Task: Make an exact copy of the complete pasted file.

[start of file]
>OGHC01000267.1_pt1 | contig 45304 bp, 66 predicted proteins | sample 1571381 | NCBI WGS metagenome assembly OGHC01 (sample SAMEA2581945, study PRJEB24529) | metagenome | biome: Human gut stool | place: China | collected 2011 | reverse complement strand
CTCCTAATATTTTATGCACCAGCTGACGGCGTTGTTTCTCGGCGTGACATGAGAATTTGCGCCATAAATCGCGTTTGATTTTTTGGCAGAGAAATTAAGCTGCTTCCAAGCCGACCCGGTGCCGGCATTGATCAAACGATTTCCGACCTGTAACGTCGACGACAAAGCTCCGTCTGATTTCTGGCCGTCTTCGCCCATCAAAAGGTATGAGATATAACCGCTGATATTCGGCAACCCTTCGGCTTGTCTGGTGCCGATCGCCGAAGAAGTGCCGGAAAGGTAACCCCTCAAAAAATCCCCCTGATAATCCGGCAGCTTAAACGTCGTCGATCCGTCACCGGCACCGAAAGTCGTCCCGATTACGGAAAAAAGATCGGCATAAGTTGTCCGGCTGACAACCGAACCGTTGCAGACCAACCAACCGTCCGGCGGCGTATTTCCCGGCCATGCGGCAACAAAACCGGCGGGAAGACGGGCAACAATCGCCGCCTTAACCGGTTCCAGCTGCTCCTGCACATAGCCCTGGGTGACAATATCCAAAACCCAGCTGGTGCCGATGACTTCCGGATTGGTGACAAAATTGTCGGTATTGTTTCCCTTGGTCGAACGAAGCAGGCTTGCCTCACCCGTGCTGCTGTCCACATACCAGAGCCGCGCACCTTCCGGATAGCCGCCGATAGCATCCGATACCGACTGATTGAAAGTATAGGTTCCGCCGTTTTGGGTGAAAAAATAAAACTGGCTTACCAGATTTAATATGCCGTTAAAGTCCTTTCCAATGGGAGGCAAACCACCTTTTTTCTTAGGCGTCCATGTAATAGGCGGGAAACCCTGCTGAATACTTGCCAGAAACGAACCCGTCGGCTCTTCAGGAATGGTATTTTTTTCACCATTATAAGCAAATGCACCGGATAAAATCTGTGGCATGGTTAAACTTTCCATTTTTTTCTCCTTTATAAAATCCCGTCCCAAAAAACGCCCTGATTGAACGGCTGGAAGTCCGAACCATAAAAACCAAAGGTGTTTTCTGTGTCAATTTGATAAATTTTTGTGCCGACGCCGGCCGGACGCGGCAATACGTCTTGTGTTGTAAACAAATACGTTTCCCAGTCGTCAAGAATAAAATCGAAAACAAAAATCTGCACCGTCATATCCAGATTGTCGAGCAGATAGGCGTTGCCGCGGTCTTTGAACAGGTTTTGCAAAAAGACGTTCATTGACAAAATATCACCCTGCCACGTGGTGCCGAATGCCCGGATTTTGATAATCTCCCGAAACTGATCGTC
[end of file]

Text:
>OGHC01000267.1_pt1 | contig 45304 bp, 66 predicted proteins | sample 1571381 | NCBI WGS metagenome assembly OGHC01 (sample SAMEA2581945, study PRJEB24529) | metagenome | biome: Human gut stool | place: China | collected 2011 | reverse complement strand
CTCCTAATATTTTATGCACCAGCTGACGGCGTTGTTTCTCGGCGTGACATGAGAATTTGCGCCATAAATCGCGTTTGATTTTTTGGCAGAGAAATTAAGCTGCTTCCAAGCCGACCCGGTGCCGGCATTGATCAAACGATTTCCGACCTGTAACGTCGACGACAAAGCTCCGTCTGATTTCTGGCCGTCTTCGCCCATCAAAAGGTATGAGATATAACCGCTGATATTCGGCAACCCTTCGGCTTGTCTGGTGCCGATCGCCGAAGAAGTGCCGGAAAGGTAACCCCTCAAAAAATCCCCCTGATAATCCGGCAGCTTAAACGTCGTCGATCCGTCACCGGCACCGAAAGTCGTCCCGATTACGGAAAAAAGATCGGCATAAGTTGTCCGGCTGACAACCGAACCGTTGCAGACCAACCAACCGTCCGGCGGCGTATTTCCCGGCCATGCGGCAACAAAACCGGCGGGAAGACGGGCAACAATCGCCGCCTTAACCGGTTCCAGCTGCTCCTGCACATAGCCCTGGGTGACAATATCCAAAACCCAGCTGGTGCCGATGACTTCCGGATTGGTGACAAAATTGTCGGTATTGTTTCCCTTGGTCGAACGAAGCAGGCTTGCCTCACCCGTGCTGCTGTCCACATACCAGAGCCGCGCACCTTCCGGATAGCCGCCGATAGCATCCGATACCGACTGATTGAAAGTATAGGTTCCGCCGTTTTGGGTGAAAAAATAAAACTGGCTTACCAGATTTAATATGCCGTTAAAGTCCTTTCCAATGGGAGGCAAACCACCTTTTTTCTTAGGCGTCCATGTAATAGGCGGGAAACCCTGCTGAATACTTGCCAGAAACGAACCCGTCGGCTCTTCAGGAATGGTATTTTTTTCACCATTATAAGCAAATGCACCGGATAAAATCTGTGGCATGGTTAAACTTTCCATTTTTTTCTCCTTTATAAAATCCCGTCCCAAAAAACGCCCTGATTGAACGGCTGGAAGTCCGAACCATAAAAACCAAAGGTGTTTTCTGTGTCAATTTGATAAATTTTTGTGCCGACGCCGGCCGGACGCGGCAATACGTCTTGTGTTGTAAACAAATACGTTTCCCAGTCGTCAAGAATAAAATCGAAAACAAAAATCTGCACCGTCATATCCAGATTGTCGAGCAGATAGGCGTTGCCGCGGTCTTTGAACAGGTTTTGCAAAAAGACGTTCATTGACAAAATATCACCCTGCCACGTGGTGCCGAATGCCCGGATTTTGATAATCTCCCGAAACTGATCGTC